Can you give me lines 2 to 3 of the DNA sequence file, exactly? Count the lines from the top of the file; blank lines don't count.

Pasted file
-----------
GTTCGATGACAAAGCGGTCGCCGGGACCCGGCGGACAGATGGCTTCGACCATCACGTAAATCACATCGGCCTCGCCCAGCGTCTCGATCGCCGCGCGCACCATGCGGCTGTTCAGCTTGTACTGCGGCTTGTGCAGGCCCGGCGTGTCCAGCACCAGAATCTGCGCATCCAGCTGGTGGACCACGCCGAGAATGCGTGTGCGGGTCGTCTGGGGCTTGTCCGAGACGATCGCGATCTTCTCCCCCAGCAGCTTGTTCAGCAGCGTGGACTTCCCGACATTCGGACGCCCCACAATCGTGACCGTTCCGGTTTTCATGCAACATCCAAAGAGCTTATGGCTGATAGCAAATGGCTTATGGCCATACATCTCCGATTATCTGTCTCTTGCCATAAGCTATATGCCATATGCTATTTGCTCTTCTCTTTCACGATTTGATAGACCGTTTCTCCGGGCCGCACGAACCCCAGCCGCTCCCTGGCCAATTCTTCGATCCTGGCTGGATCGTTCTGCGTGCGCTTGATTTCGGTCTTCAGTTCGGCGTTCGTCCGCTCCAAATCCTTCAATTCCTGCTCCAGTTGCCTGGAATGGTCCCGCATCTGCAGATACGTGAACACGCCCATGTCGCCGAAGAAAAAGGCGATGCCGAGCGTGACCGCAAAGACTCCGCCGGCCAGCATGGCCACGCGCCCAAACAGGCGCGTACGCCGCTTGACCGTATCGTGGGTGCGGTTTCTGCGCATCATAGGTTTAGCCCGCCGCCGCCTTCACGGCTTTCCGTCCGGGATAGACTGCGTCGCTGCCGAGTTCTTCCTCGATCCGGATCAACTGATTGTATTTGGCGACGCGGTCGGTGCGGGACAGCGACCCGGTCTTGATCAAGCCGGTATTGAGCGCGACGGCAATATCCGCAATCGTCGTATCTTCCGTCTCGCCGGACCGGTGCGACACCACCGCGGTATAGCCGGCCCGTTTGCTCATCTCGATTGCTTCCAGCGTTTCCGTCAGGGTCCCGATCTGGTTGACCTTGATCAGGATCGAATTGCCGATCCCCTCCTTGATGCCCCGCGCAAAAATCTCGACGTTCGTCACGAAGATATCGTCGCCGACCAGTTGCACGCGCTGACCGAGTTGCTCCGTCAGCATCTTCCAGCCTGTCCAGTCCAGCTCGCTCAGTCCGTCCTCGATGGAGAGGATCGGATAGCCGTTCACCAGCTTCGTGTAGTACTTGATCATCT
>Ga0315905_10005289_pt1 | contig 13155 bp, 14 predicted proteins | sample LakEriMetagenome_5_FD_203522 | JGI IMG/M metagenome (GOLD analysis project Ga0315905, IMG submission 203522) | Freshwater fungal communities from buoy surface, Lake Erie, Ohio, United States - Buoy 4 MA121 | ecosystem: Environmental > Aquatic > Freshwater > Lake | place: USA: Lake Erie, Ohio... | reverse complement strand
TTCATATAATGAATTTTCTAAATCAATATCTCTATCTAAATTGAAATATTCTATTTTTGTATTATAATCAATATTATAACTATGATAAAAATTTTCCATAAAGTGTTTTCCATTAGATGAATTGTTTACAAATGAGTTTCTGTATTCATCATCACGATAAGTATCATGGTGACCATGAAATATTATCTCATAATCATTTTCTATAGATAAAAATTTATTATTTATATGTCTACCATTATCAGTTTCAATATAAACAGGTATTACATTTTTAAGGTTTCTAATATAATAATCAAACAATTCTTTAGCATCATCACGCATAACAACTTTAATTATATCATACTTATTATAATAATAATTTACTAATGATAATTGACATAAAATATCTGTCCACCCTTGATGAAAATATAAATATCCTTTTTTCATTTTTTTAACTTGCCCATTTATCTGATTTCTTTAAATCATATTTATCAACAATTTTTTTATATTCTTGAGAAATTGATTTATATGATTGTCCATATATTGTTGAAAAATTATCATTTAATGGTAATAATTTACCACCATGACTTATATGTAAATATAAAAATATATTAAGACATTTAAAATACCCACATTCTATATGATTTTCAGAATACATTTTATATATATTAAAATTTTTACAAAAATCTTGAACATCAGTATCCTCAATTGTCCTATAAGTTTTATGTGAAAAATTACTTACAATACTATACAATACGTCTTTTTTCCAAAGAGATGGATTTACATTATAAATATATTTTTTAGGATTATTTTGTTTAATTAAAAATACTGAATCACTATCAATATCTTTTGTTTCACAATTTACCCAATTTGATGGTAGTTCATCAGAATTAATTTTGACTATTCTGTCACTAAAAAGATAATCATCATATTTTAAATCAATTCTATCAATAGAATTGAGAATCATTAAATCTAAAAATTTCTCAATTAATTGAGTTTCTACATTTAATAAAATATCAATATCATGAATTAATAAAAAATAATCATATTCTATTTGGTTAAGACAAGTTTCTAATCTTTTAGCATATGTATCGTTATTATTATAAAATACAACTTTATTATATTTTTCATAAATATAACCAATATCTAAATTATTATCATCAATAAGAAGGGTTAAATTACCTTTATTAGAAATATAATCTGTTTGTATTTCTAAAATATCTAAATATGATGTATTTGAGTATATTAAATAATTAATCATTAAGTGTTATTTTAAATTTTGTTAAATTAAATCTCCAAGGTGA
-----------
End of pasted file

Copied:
>Ga0315905_10005289_pt1 | contig 13155 bp, 14 predicted proteins | sample LakEriMetagenome_5_FD_203522 | JGI IMG/M metagenome (GOLD analysis project Ga0315905, IMG submission 203522) | Freshwater fungal communities from buoy surface, Lake Erie, Ohio, United States - Buoy 4 MA121 | ecosystem: Environmental > Aquatic > Freshwater > Lake | place: USA: Lake Erie, Ohio... | reverse complement strand
TTCATATAATGAATTTTCTAAATCAATATCTCTATCTAAATTGAAATATTCTATTTTTGTATTATAATCAATATTATAACTATGATAAAAATTTTCCATAAAGTGTTTTCCATTAGATGAATTGTTTACAAATGAGTTTCTGTATTCATCATCACGATAAGTATCATGGTGACCATGAAATATTATCTCATAATCATTTTCTATAGATAAAAATTTATTATTTATATGTCTACCATTATCAGTTTCAATATAAACAGGTATTACATTTTTAAGGTTTCTAATATAATAATCAAACAATTCTTTAGCATCATCACGCATAACAACTTTAATTATATCATACTTATTATAATAATAATTTACTAATGATAATTGACATAAAATATCTGTCCACCCTTGATGAAAATATAAATATCCTTTTTTCATTTTTTTAACTTGCCCATTTATCTGATTTCTTTAAATCATATTTATCAACAATTTTTTTATATTCTTGAGAAATTGATTTATATGATTGTCCATATATTGTTGAAAAATTATCATTTAATGGTAATAATTTACCACCATGACTTATATGTAAATATAAAAATATATTAAGACATTTAAAATACCCACATTCTATATGATTTTCAGAATACATTTTATATATATTAAAATTTTTACAAAAATCTTGAACATCAGTATCCTCAATTGTCCTATAAGTTTTATGTGAAAAATTACTTACAATACTATACAATACGTCTTTTTTCCAAAGAGATGGATTTACATTATAAATATATTTTTTAGGATTATTTTGTTTAATTAAAAATACTGAATCACTATCAATATCTTTTGTTTCACAATTTACCCAATTTGATGGTAGTTCATCAGAATTAATTTTGACTATTCTGTCACTAAAAAGATAATCATCATATTTTAAATCAATTCTATCAATAGAATTGAGAATCATTAAATCTAAAAATTTCTCAATTAATTGAGTTTCTACATTTAATAAAATATCAATATCATGAATTAATAAAAAATAATCATATTCTATTTGGTTAAGACAAGTTTCTAATCTTTTAGCATATGTATCGTTATTATTATAAAATACAACTTTATTATATTTTTCATAAATATAACCAATATCTAAATTATTATCATCAATAAGAAGGGTTAAATTACCTTTATTAGAAATATAATCTGTTTGTATTTCTAAAATATCTAAATATGATGTATTTGAGTATATTAAATAATTAATCATTAAGTGTTATTTTAAATTTTGTTAAATTAAATCTCCAAGGTGA